We Should All Support The 10p Tax Cut

Milton Friedman famously said: ‘I am in favour of cutting taxes under any circumstances and for any excuse, for any reason, whenever it’s possible.’ He expressed a sentiment that any economically literate and morally upstanding practitioner of common sense should agree with: taxes hurt the productive economy. Feldstein in a 1999 study of the US showed that ‘the dead weight cost of income tax could be as high as $2 for every $1 taken.’ So I would expect those that support a smaller state to be following Freidman’s words and fighting for every tax cut possible.

Not so it seems. Robert Halfon MP has proposed a sensible step towards a lower tax Britain via bringing back the 10p tax rate, cutting tax on the poorest in society substantially. Whilst many support this admirable move, there are some on the low tax side of the spectrum who oppose it. Whether it’s because it is not flat taxes, or not raising the personal threshold or whatever their pet project is, they are fighting against Halfon’s brave stand.

Frankly, they are idiots. Cutting tax to 10p isn’t perfect, but it is the option that is on the table. All people do by opposing it is harm the low tax agenda and give ammunition to its opponents. There is no serious bill being put forward to make taxes flat now and there is no motion to raise the personal allowance above minimum or ‘living’ (what a nonsense concept) wage levels. Either you back the move to cut tax here, or you support the current high tax system.

Whatever your views were on AV, the most deluded group were the No2AVYes2PR types. By voting against AV they removed the chance of changing a voting system they opposed for generations. My point? The perfect option isn’t always (and most often) isn’t available. To oppose a good option because it is not perfect is the most self-defeating idiocy around.

Campaigning for the 10p tax cut doesn’t mean you can’t support raising the personal threshold; it is perfectly feasible to support both and hope to bring them both in. Maybe raising the personal threshold would be easier. Maybe the 10p tax code will mean a few more lines of tax code (in actual fact it will be a minuscule amount, the tax code gets complicated around the special rates and breaks for business and an extra tax band is not a particularly onerous or complicated amount of code to add) but it still means a tax cut.

The worst thing to do is make the perfect the enemy of the good. If you will only accept perfection then you will spend your life wallowing in rubbish. It is not a compromise to accept a piece of good legislation that isn’t perfect, because it is taking you in the right direction. You aren’t selling out to support a 10p tax rate because it is better than what we have now.

The most important part of any journey is travelling in the right direction. Refusing to get in the car because it isn’t quite going to the exact street you want to will see you left behind. Worse it will see the direction being changed by those with different agendas. There is no immediate prospect of raising the personal allowance or making taxes flat. If and when it does come about I will throw my support fully behind it. For now the only offer is 10p tax. Either you support it, or you supporting the current high tax system. Your choice.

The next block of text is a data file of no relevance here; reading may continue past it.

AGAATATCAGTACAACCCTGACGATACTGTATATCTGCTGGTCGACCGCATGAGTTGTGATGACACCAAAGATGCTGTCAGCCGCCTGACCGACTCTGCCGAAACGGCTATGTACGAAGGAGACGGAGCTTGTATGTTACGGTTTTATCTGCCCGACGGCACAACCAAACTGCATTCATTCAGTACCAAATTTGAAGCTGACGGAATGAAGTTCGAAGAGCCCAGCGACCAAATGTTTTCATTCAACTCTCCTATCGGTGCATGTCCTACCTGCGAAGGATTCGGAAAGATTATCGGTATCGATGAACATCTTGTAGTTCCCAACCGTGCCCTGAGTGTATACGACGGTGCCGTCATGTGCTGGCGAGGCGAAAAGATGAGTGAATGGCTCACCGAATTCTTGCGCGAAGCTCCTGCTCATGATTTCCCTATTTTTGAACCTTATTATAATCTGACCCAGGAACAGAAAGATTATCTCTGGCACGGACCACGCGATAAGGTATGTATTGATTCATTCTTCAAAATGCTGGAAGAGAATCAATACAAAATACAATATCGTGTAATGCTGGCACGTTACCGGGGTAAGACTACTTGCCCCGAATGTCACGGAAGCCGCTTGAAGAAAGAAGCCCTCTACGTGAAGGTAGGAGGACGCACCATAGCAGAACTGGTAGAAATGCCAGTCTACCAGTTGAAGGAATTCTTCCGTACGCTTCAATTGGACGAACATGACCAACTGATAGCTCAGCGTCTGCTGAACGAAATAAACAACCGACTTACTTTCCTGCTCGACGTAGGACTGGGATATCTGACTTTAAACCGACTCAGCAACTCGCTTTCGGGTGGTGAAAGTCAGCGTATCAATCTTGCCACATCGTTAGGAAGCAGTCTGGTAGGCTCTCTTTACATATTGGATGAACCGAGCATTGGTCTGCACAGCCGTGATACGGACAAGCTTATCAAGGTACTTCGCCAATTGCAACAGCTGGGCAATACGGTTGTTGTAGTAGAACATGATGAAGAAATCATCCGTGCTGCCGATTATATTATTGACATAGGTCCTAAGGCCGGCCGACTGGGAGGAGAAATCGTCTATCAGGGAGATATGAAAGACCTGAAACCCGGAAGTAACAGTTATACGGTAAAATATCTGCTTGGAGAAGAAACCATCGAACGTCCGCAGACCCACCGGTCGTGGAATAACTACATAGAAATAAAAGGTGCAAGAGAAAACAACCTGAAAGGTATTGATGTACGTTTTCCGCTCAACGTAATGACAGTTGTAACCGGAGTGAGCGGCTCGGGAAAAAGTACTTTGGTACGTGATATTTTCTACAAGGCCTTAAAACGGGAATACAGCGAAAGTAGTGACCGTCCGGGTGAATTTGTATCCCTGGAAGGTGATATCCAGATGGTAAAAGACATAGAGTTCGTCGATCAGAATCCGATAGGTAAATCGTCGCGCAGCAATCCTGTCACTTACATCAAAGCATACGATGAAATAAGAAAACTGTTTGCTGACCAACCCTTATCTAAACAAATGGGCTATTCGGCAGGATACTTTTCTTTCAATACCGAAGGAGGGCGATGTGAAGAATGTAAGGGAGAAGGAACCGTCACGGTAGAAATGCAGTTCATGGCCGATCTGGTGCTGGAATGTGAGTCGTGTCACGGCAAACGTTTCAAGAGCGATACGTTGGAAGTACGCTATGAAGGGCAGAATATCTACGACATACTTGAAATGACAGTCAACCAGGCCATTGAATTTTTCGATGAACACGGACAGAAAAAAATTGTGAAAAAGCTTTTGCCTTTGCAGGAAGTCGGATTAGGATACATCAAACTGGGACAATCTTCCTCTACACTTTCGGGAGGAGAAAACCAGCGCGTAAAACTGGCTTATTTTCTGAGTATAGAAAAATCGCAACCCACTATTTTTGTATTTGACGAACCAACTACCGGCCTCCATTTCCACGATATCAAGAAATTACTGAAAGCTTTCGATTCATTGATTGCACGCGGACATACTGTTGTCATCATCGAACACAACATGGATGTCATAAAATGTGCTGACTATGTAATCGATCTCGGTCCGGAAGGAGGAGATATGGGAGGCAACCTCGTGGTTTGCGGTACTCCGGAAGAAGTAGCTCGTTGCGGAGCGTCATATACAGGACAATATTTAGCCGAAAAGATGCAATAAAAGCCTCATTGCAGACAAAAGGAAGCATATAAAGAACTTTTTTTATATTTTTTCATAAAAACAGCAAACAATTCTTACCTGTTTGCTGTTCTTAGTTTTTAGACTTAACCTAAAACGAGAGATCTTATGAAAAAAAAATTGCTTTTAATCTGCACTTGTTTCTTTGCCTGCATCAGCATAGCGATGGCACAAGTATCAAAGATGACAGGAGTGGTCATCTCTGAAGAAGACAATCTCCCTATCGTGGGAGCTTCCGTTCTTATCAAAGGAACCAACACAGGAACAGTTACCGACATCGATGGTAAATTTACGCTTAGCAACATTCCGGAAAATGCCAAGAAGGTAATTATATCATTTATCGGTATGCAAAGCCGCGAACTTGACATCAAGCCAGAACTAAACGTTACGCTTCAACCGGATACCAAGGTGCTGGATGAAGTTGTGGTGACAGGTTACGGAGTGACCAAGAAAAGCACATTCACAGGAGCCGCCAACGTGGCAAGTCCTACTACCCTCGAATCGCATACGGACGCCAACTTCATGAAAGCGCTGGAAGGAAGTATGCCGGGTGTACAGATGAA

1. I’m afraid I can’t really agree. Robert Halfon isn’t presenting the “only option on the table”, it’s not even on the table, it’s a pet project from an irrelevant back-bencher.

    On the other hand, raising the personal allowance is the current game in town. It’s Lib Dem policy, probably the one being pushed most by their section of the coalition. Cameron, etc. are very keen to jump on the bandwagon and claim the policy as their own and I wouldn’t be surprised if Labour tried to adopt it as future policy come 2015.

    You talk about a significant tax cut but 10% up to £12,000 will only offer a saving of £200/year to the average family. Yes, you’re right, we shouldn’t turn our nose up at that but why not push for no taxation up until £12,800 which would provide a saving of £560/year and will likely be Lib Dem and Tory policy come 2015?

    If we’re stuck for things to do after that then we can start pushing up the National Insurance threshold from the current meagrely £5668/year towards the minimum wage. Achieving this would result in an additional £856/year tax cut for the average family.

    I do agree that support for the two isn’t mutually exclusive but why when we have a credible, simply tax cut on the table don’t we focus our efforts on uniting behind that?

    The main problem with the 10p band is it’s just a cumbersome way of doing what the personal allowance already does. 10% until £12k is the same as pushing the allowance to £11k, except that the allowance rise helps the poorer more because you get the full benefit when earning £11k whereas with the 10p band you have to earn £12k to get the full cut.

    Also, it’s not about lines in the tax code, it’s about normal people’s perceptions of our tax system. It’s about the message you can take out to people, not just for political reasons but to get people working. Which is a better message “pay nothing on your minimum wage” or “pay nothing on the first £10k, 10% on the next £2000 and then 20% on the final £800”


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